Lessons Learned from a Top Ranked Hospital

February 8, 2018

Employees at a “Top 100” hospital told me during my year-long Appreciative Inquiry that they were happiest when:

  • they were taking care of one another,
  • working together to provide the best possible patient care, and
  • feeling like they personally contributed to the success of the hospital.

Their passion for caring about others and for being at their best clearly made a major contribution to creating the outstanding outcomes this hospital had been able to achieve. In fact, rather than burning out over time, we found that employees who had been with the hospital for many years demonstrated the most passion for their work. This happened, they said, because their leaders were excellent at continually making people aware of how important their contributions were to their coworkers, patients and the organization.

This top-rated hospital contended with the same number of serious problems that all healthcare organizations face. But they used a different set of tools to fix their system when it broke down or needed to be renovated. During our wrap up discussions we all reflected on the key ingredients that enabled them to be a high-functioning hospital.

“Put down passion as the first and most important ingredient of our success!” I was told with absolute certainty that passion was the foremost factor contributing to this hospital’s extraordinarily high level of functioning. Every member of the executive and nursing leadership teams was adamant about how crucial it is to have a passion for your job, your staff and your patients.

“But,” I tried to argue, “your teamwork at every level is outstanding, so wouldn’t that be the first ingredient of success?” “No,” the leaders insisted, “teamwork would not be the same without a passionate commitment to the values of the organization.”

Where does your passion originate? “From a crystal-clear vision of what it looks like to live up to the organization’s values”, I was told. “At our hospital, people know why they’re here,” said Dianne, the Director of Emergency Nursing. “We tell our employees what our values are on their first day and show them what it means to live those values every day for as long as they work here. And they see the results. Our staff is intensely interested in having their neighbors say good things about our hospital.”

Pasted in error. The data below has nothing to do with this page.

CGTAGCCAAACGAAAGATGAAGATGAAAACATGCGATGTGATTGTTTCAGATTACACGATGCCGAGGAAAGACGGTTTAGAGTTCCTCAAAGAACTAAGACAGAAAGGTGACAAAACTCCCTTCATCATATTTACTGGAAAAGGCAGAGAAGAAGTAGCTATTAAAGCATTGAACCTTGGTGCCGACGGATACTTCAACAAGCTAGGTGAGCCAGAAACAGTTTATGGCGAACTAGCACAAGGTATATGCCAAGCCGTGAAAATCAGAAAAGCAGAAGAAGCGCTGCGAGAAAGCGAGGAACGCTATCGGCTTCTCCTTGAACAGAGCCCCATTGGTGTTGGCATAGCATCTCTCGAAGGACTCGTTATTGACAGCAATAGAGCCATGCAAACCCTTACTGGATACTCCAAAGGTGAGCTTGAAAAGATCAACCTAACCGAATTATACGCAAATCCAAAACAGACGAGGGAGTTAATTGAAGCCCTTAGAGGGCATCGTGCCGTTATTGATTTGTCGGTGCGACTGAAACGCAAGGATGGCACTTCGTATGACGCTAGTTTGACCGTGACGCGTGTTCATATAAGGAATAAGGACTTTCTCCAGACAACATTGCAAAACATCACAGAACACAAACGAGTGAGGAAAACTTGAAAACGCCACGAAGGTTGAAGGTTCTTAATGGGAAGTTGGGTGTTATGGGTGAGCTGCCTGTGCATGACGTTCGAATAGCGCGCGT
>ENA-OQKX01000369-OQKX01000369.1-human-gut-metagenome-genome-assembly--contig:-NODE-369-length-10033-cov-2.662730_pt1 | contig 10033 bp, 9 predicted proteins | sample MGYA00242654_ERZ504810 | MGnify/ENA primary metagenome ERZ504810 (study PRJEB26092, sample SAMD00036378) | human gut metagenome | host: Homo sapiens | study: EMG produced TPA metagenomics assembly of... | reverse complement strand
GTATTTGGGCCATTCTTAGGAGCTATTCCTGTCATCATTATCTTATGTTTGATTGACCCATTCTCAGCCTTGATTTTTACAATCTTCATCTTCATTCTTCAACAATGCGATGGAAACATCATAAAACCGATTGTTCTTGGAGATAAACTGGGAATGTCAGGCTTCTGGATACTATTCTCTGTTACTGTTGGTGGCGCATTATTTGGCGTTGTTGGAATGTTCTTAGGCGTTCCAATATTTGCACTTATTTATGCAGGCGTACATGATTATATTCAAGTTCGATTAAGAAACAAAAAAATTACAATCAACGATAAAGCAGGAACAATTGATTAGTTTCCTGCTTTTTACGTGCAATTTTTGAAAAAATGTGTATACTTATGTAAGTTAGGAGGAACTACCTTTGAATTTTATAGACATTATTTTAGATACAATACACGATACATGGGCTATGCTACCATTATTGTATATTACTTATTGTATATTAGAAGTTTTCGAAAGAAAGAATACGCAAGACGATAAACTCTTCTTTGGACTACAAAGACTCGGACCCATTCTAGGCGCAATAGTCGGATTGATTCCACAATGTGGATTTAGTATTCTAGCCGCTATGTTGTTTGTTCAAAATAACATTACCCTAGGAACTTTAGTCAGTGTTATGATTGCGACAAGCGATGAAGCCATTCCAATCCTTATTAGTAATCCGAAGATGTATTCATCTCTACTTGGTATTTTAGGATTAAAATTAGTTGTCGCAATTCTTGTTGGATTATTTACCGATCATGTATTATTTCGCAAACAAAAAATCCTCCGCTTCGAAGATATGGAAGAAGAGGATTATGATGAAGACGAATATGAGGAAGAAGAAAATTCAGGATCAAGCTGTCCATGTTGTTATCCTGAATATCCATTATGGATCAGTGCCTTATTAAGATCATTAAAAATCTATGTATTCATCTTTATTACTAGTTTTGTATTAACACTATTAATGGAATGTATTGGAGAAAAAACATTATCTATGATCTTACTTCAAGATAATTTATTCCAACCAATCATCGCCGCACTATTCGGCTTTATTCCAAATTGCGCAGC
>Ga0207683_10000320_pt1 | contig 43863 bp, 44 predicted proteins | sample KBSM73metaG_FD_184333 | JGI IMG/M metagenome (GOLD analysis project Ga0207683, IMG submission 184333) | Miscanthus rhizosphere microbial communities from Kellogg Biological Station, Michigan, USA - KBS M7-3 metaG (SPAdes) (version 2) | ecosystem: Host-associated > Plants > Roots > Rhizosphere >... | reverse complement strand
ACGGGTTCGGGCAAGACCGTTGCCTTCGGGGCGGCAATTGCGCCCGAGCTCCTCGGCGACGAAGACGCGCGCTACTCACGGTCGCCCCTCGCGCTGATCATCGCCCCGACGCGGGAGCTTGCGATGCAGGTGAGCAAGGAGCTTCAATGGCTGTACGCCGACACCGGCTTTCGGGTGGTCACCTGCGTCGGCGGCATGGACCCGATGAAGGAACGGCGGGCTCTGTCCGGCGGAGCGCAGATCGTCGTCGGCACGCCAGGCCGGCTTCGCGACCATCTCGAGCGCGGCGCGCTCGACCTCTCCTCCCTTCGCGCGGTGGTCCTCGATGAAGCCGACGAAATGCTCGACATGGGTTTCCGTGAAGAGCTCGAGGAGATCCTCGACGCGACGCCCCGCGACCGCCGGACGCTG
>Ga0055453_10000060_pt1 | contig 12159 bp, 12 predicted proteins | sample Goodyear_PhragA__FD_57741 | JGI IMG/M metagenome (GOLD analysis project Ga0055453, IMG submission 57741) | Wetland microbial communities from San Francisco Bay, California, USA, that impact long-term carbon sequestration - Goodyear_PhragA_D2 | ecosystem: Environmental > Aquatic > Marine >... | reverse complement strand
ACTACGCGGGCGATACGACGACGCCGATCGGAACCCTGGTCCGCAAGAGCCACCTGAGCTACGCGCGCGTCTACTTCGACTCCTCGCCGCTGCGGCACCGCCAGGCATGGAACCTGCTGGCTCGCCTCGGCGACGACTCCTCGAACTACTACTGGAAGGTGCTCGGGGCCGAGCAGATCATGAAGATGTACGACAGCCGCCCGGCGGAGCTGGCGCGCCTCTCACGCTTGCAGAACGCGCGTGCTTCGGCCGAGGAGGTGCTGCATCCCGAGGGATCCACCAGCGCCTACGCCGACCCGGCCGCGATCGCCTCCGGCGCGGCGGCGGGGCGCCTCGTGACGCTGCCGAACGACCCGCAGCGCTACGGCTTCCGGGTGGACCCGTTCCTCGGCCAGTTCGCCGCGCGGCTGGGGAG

“Our staff constantly shares ideas about how to achieve our vision of being the best possible community hospital,” Dianne continued. “They have a deep desire to be a part of a team that is passionate and proud about providing the best possible patient care.”

To that end, Dianne cultivates her staff’s passion for being the best by teaching them that their unit is their own small family business. “Then they run the ER like a family business where everybody pitches in to do whatever is necessary to get the job done. They fuss with each other occasionally, but they love one another like family.” Encouraging employees to treat their unit as if they own and work in a successful small family businesses proved to be a monumentally effective method for generating extraordinary teamwork.

Another key ingredient we discovered was that leaders in this high-functioning hospital set goals and then get out of the way. They believed their staff is capable of figuring out the best way to achieve the objective: “We believe that our staff is able to see solutions that will work best at the bedside,” Emily, the CNO told us. “We encourage people to try innovative approaches and accept that not everything will work as planned. But that’s part of the process of learning how to improve.”

“But aren’t you afraid of failure?” I wanted to know. Debbie, Director of Acute Care Nursing, told us that the key to mitigating the risk of failure is “listening to the ideas from staff and colleagues when seeking solutions to complex problems. Bringing people who will be impacted by a change into the decision-making process enables us to find solutions that have a high probability of working well for everyone involved. Over time we’ve developed the belief that together we can figure out how to overcome whatever challenges we’re facing.”

Another factor that made this a top 100 hospital was that staff were able to find the courage to act because they believed in themselves and their colleagues. They were able to achieve remarkable results because they used their best qualities when striving for positive outcomes.

Curt, Director of Environmental Services, put it best, “Because I’d been able to help my kids do well in school, I believed I could help my staff perform well in their jobs. I listen. Learn. I persevere until I succeed. And I see how others can be successful as well.”

And the final ingredient for maintaining their ability to perform at a high level was their commitment to taking care of themselves and their coworkers. “Making sure your coworkers are able to take care of themselves is essential,” staff told us, “if you expect them to be able to take good care of the patients.”

Discover how to apply the lessons learned to your hospital in my book, PROPEL to Quality Healthcare: Six Steps to Improve Patient Care, Staff Engagement and the Bottom Line.



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